- 3. Provided one party so states under oath; and,
- 4. All related issues have been resolved, including property division, spousal support, child support, counsel fees/expenses, and child custody visitation
Equitable Distribution: The method by which marital property is distributed in a New York divorce. New York’s Domestic Relations Law, Section 236B (link to law), often referred to as the “Equitable Distribution Law (EDL)”, is the governing law and starting place for understanding equitable distribution. DRL 236B includes provisions for:
- Determination of separate and marital property;
- Valuation of marital property;
- Factors to consider in “equitably” distributing assets and liabilities;
- Distributive awards;
- Distributions of assets and liabilities; and
- Support, including child support and spousal maintenance, and its effects on equitable distribution.
For more information about equitable distribution, or to discuss what to expect in your case, contact our office to speak with an experienced attorney.
Spousal Maintenance: Spousal Maintenance generally falls under two categories: temporary (“pendente lite”) and post divorce.
Temporary Maintenance: Also called “pendente lite,” this is maintenance that is to be paid while the action of divorce is pending. As of October 12, 2010, when awarding temporary maintenance, the court must follow a fixed formula contained in the Temporary Maintenance Guidelines; the formula will only result in a temporary maintenance award when there is an income gap between the two parties. Temporary maintenance terminates upon the issuance of a final award of maintenance.
“Final” or Post Divorce Spousal Maintenance: This is maintenance that is paid out after the divorce and may involve complicated and vital tax consequences to both parties which require expert advice. Post divorce spousal maintenance is based upon factors set forth in the EDL, may be for a limited or indefinite time period, and may be waived, by written agreement. Spousal maintenance factors include:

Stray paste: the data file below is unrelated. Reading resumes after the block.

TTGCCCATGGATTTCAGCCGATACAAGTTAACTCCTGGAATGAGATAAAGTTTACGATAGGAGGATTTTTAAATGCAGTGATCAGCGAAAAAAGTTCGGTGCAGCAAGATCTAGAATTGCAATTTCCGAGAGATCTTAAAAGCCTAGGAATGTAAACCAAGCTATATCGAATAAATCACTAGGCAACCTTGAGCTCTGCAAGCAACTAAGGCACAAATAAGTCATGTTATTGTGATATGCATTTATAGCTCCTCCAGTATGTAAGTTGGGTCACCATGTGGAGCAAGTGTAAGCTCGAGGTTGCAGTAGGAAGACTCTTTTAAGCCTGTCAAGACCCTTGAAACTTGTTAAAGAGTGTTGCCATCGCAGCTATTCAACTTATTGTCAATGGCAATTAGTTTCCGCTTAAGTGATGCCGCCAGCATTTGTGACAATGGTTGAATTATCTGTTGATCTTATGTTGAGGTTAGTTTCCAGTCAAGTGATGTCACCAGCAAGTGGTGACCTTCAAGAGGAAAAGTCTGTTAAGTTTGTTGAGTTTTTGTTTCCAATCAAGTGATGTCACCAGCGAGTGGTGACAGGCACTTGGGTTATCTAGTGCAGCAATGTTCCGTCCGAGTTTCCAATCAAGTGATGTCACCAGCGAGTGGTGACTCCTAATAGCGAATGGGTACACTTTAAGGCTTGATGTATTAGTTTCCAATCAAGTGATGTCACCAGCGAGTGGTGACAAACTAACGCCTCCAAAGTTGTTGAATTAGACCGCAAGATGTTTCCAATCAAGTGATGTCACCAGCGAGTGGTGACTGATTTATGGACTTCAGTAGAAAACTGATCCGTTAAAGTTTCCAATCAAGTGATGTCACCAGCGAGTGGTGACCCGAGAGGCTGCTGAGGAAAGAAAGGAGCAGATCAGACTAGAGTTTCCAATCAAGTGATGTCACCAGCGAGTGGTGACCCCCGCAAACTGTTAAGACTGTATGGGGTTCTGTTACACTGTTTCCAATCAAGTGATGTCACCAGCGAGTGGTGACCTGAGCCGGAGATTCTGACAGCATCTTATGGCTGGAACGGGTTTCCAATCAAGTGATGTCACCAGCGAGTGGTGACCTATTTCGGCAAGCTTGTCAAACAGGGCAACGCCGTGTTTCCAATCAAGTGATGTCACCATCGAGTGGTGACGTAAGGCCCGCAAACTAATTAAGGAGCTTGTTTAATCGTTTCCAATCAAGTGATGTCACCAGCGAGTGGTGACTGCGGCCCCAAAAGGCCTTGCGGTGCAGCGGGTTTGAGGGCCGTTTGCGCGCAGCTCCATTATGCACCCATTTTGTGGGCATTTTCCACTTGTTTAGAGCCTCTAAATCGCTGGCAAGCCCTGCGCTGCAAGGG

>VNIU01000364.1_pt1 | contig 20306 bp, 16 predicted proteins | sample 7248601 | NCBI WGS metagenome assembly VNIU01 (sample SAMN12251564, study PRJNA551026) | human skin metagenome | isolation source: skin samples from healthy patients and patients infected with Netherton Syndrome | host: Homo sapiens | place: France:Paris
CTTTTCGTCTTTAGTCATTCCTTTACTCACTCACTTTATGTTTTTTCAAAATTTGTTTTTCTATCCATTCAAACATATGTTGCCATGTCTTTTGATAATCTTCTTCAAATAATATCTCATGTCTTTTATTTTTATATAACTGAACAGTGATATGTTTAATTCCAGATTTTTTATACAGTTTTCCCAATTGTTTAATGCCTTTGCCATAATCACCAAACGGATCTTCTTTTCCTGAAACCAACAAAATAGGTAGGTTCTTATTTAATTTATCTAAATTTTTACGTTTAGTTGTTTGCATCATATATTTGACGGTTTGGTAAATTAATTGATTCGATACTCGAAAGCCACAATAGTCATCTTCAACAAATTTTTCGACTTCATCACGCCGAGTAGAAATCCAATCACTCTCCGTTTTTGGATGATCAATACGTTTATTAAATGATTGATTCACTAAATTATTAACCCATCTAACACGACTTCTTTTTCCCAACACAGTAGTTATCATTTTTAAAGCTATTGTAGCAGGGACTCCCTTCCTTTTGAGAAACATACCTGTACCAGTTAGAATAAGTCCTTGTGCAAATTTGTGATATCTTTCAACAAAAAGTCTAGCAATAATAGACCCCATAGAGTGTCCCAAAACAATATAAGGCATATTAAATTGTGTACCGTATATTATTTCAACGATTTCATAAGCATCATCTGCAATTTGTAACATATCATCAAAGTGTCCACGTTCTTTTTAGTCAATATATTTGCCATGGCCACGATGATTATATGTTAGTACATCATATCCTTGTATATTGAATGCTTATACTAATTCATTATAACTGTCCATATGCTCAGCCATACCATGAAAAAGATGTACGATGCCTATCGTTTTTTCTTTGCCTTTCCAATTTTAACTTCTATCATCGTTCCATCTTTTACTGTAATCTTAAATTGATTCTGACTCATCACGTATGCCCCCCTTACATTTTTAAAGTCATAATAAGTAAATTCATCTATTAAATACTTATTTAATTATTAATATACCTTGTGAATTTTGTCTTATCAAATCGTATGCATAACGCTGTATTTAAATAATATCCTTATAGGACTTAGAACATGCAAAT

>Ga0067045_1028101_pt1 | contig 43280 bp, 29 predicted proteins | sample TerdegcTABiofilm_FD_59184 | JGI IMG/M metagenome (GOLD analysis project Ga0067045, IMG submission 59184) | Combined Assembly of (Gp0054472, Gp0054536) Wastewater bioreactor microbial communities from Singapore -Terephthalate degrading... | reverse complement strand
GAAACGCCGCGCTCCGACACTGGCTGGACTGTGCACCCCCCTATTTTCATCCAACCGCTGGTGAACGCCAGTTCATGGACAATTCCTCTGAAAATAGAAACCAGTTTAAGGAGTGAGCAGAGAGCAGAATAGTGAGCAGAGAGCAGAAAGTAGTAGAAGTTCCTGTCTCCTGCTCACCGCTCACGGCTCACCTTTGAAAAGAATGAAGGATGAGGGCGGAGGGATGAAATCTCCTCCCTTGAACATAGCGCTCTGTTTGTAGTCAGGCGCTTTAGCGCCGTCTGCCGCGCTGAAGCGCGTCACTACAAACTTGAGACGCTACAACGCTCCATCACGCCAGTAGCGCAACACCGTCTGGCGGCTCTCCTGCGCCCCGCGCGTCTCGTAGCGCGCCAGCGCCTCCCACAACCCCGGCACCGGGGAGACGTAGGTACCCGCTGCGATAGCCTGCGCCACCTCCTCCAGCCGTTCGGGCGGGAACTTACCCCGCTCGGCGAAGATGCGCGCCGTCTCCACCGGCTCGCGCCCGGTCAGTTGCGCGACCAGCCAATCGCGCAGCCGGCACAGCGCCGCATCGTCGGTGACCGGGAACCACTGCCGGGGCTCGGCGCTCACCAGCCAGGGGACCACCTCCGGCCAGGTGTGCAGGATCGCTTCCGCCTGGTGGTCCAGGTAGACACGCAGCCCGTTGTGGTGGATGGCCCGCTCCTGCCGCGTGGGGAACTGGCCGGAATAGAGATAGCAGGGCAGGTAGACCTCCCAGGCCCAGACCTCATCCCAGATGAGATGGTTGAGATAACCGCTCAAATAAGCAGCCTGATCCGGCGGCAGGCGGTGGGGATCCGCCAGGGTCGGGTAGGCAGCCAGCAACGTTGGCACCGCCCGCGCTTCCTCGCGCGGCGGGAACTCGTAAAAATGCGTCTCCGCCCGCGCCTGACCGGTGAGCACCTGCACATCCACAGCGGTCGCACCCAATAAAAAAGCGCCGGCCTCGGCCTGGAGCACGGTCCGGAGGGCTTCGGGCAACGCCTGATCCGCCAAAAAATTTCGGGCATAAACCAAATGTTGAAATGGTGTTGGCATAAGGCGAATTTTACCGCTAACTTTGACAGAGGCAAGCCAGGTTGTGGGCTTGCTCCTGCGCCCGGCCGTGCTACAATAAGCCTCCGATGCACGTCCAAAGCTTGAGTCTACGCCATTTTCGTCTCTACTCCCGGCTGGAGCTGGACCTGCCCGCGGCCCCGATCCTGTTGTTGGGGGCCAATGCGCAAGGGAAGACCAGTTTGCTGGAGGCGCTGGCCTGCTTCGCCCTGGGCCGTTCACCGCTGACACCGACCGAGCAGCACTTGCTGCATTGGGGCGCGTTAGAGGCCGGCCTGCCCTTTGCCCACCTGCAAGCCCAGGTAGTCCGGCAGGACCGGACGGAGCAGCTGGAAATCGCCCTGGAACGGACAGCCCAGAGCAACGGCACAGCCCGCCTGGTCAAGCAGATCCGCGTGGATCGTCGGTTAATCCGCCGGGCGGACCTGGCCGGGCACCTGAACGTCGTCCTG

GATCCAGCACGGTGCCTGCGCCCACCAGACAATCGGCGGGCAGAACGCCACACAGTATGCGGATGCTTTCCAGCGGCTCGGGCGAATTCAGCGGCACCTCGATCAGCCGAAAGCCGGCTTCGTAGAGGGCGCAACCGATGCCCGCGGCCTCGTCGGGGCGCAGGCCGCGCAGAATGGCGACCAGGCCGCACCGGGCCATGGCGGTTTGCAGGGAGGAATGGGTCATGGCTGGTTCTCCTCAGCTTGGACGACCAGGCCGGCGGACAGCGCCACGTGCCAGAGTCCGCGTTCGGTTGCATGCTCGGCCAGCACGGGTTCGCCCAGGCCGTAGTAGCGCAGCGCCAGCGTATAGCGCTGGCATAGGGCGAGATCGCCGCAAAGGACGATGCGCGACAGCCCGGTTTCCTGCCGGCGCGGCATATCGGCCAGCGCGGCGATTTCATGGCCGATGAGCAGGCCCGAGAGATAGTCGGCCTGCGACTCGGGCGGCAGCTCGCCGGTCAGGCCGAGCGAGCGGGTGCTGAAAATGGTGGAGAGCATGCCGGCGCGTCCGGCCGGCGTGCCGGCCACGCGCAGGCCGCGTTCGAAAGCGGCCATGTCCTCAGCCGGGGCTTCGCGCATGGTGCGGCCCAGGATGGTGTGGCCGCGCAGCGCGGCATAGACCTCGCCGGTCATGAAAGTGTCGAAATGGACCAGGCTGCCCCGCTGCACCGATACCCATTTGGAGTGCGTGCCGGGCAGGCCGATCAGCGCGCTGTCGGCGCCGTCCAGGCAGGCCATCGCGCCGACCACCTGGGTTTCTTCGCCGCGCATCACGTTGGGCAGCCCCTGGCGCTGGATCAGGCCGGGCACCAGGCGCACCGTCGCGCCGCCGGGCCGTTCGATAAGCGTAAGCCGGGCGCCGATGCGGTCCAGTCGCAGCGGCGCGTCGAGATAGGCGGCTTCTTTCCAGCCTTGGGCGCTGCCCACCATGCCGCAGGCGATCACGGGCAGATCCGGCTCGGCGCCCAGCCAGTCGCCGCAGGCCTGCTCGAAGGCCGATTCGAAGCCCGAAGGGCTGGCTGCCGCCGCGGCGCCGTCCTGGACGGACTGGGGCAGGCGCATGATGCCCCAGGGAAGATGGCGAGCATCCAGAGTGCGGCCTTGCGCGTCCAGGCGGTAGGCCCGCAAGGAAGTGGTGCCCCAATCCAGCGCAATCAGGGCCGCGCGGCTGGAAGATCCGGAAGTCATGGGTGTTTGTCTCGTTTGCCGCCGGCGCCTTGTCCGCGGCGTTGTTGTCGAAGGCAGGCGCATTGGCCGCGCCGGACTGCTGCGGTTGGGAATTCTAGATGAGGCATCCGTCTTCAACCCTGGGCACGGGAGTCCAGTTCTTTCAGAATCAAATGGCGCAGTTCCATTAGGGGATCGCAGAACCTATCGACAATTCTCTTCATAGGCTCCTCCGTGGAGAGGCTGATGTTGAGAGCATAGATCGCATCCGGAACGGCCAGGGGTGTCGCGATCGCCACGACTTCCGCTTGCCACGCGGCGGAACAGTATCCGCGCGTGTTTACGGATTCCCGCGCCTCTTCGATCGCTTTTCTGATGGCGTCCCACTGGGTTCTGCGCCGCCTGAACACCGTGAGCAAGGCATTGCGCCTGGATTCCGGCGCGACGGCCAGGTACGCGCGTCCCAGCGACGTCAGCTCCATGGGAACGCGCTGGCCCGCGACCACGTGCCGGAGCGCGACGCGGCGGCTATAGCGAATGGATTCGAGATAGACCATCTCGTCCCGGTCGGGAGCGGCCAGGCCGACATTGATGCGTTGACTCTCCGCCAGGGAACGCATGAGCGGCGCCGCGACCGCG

- The prior standard of living of the parties;
- The present and future earning capacity of the parties;
- The age and health of the parties;
- The length of the marriage;
- The presence of children of the marriage in the home;
- The need of one party to incur education or training expenses;
- The wasteful dissipation of marital property;
- A transfer or encumbrance made in contemplation of the divorce, without fair compensation;
- The existence and duration of a pre-marital joint household or a pre-divorce separate household;
- Acts against the other spouse that have inhibited his/her earning capacity or ability to obtain meaningful employment, including acts of domestic violence;
- The availability and cost of medical insurance;
- The care of children, step-children, disabled adult children, elderly parents or in-laws, that has inhibited earning capacity or ability to obtain meaningful employment;
- The inability of one party to obtain meaningful employment due to age or absence from the workforce;
- Exceptional additional expenses for the children, including daycare, education, and medical treatment;
- Tax consequences to each party (maintenance is taxable to the payee & deductible by the payor);
- Marital property subject to distribution;
- Reduced or lost earning capacity as a result of foregoing or delaying education training, employment, or career opportunities during the marriage;
- Contributions and services of the maintenance recipient as a spouse, parent, wage earner and homemaker, and to the career or career potential of the other party;
- The ability of the party seeking spousal maintenance to become self-supporting; and
- Any other factor the court expressly finds to be just and proper.